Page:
14 February 2014

Friday is the (Inspirational) Movie Night: Alice in Wonderland (1951; 2010)



A double treat. Now, obviously, there are some significant differences between Disney's Alice in Wonderland (1951) and Tim Burton's Alice in Wonderland (2010).

Disney's Alice is a family-friendly musical basically and only suffering depicted is Alice's existential anguish (+ cards/guards being carried away to be executed + the tension around the naive oysters + some cartoon-like violence). And you get singing/gossiping flowers, the adorable Dormouse, Dinah and the gullible oysters, the rather bipolar Caterpillar, etc...while the basic narrative could be "a girl wonders off and explores a bit". It's not as deep nor dense as the original books, but gives you a somewhat glamoured-up and coloured version of Alice-logic and Wonderland-logic.

Burton's version sequel of the classical story is much darker, much more violent and decisive... in the sense of bringing political power play, oppression, real insanity, death into the picture. The characters that were slightly off the hinge when Alice was young (read: in the books and the Disney movie) have gone quite awry and scary. And - as in most of the bring in the savior stories - Alice's duty (while nobody asked her if she wanted to have such) is to save their world/put the correct monarch in place.

The final verdict is as follows: Disney's Alice is a fun classic, an older and very white version of Dora the Explorer, about a girl enjoying her fantasy world; Burton's Alice is the over-and-over retold story of an unexpected child savior (see The Chronicles of Narnia, The Neverending Story, The Wonderful Wizard of Oz, among many others). The only perk is the fact that he has interwoven that with the Alice narrative and explored Carroll's fantasy world and its creatures. Therefore, you pretty much have to be familiar with the books or the 1951 movies (as the golden standard among all the Alice-films) to understand where Burton comes from.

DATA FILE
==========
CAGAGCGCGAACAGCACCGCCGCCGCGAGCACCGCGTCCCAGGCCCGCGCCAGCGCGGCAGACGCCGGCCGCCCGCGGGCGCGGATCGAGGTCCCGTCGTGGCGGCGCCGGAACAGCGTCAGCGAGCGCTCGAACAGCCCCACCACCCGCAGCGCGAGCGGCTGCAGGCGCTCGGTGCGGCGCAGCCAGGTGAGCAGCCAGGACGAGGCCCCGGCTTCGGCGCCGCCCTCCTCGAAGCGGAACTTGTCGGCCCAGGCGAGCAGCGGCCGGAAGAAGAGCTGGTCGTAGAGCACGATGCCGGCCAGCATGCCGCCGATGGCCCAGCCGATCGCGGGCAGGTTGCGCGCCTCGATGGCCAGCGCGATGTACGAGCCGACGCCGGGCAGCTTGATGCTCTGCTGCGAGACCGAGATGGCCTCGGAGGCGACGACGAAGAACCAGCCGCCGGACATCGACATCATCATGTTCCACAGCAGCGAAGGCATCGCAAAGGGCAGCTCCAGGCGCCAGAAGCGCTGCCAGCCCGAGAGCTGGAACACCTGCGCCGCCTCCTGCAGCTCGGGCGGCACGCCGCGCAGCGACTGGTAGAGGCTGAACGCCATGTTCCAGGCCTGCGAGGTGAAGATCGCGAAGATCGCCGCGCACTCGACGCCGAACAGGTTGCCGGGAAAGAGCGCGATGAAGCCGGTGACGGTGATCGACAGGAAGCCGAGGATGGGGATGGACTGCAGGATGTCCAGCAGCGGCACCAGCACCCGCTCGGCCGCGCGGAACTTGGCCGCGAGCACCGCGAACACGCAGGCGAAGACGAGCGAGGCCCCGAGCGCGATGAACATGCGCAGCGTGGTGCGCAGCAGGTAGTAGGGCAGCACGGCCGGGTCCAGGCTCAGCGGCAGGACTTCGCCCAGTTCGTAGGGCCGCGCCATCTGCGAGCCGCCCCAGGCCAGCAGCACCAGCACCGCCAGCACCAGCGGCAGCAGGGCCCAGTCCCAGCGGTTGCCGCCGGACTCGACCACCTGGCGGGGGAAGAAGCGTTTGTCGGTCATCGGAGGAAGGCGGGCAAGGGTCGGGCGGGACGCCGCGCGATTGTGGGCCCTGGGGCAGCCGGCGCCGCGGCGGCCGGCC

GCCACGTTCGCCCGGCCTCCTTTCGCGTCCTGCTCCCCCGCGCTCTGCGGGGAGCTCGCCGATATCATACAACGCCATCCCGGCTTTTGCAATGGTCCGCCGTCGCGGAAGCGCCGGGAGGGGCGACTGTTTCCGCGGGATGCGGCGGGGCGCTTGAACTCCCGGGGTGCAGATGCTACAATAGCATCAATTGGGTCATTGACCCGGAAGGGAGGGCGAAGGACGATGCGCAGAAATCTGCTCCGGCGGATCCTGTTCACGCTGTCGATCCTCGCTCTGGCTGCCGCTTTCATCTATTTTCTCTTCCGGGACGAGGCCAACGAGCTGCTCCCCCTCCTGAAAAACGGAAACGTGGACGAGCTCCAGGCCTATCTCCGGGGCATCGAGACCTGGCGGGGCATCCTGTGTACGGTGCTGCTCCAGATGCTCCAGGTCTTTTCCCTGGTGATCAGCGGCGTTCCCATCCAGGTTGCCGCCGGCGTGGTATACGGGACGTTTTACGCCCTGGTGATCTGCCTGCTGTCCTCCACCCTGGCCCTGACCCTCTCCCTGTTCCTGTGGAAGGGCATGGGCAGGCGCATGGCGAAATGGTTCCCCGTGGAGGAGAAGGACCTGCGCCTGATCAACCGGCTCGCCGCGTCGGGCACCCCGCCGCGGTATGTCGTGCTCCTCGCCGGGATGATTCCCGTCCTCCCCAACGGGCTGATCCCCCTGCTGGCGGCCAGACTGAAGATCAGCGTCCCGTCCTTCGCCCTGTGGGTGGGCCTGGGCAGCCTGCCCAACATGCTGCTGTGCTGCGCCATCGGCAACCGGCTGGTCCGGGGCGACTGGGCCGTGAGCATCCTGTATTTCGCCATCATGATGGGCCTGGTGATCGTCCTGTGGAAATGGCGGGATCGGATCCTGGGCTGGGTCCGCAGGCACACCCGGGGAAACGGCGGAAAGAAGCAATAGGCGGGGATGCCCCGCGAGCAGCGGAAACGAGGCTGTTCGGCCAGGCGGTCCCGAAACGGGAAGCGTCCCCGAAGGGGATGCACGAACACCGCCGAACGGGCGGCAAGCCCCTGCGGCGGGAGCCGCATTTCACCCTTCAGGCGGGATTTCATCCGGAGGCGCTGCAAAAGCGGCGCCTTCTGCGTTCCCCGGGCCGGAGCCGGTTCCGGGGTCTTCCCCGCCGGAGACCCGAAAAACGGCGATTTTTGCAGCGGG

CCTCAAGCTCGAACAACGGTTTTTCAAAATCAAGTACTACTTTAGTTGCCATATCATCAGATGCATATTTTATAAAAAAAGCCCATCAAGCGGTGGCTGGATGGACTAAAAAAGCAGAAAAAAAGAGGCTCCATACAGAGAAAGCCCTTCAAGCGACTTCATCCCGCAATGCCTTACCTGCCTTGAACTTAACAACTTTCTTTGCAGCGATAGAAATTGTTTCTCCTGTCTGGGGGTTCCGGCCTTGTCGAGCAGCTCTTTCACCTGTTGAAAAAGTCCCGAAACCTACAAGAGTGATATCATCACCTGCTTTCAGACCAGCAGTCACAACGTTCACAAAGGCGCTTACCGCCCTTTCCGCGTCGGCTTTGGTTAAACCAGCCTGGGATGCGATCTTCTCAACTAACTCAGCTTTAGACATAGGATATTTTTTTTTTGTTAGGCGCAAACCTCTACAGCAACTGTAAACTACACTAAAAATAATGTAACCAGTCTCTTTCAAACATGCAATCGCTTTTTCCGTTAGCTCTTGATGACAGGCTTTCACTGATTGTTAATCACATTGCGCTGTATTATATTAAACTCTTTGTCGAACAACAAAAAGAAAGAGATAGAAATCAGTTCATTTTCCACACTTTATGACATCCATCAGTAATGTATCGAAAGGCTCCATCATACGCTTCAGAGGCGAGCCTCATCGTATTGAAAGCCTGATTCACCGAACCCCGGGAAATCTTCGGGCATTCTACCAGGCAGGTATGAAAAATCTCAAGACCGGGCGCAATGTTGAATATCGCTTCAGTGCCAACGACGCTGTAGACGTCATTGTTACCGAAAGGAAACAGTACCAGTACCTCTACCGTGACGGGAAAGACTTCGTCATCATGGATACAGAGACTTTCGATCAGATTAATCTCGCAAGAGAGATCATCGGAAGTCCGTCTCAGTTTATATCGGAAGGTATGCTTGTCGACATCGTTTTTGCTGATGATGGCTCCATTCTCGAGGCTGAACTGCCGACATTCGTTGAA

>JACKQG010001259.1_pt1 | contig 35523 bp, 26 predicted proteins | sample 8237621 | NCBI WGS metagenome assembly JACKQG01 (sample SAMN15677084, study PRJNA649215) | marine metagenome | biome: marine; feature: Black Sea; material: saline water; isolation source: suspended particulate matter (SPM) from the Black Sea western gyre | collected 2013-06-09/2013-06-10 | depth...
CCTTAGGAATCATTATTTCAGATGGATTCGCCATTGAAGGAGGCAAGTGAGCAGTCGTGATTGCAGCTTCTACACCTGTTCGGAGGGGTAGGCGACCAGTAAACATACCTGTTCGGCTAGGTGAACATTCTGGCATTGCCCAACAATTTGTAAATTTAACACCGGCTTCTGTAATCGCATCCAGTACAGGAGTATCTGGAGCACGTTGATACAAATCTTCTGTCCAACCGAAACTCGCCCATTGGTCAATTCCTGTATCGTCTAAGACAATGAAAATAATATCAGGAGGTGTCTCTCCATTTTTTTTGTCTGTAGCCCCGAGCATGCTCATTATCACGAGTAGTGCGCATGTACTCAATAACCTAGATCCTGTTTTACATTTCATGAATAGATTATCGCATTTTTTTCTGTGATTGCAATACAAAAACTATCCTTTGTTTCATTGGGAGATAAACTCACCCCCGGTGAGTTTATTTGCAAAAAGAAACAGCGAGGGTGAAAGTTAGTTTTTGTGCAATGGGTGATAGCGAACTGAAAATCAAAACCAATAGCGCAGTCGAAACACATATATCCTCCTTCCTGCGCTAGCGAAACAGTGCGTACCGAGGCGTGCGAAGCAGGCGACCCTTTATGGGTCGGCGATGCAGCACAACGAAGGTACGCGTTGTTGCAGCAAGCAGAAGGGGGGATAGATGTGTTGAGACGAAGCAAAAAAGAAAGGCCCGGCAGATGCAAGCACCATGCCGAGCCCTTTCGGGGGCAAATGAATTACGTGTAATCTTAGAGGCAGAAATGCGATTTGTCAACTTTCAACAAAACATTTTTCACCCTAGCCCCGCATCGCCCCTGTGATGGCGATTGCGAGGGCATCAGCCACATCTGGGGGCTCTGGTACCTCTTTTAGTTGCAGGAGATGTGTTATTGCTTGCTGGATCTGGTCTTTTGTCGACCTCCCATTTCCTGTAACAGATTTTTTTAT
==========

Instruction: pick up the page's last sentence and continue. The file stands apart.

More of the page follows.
The old one is much better and you should know it by heart (the whole thing on giving yourself useful advices while challenging the rules of those around you, speaking truth to power, trying to balance being polite and not putting up with BS). Burton's Alice is interesting mostly just for his fans. And, well, yes, due to the fantasy world being offered as an escape from dreadful existence as female in Victorian England.  


On a lighter note, here you have the tune & video that Pogo has made from Disney's Alice. The singing flowers and such.

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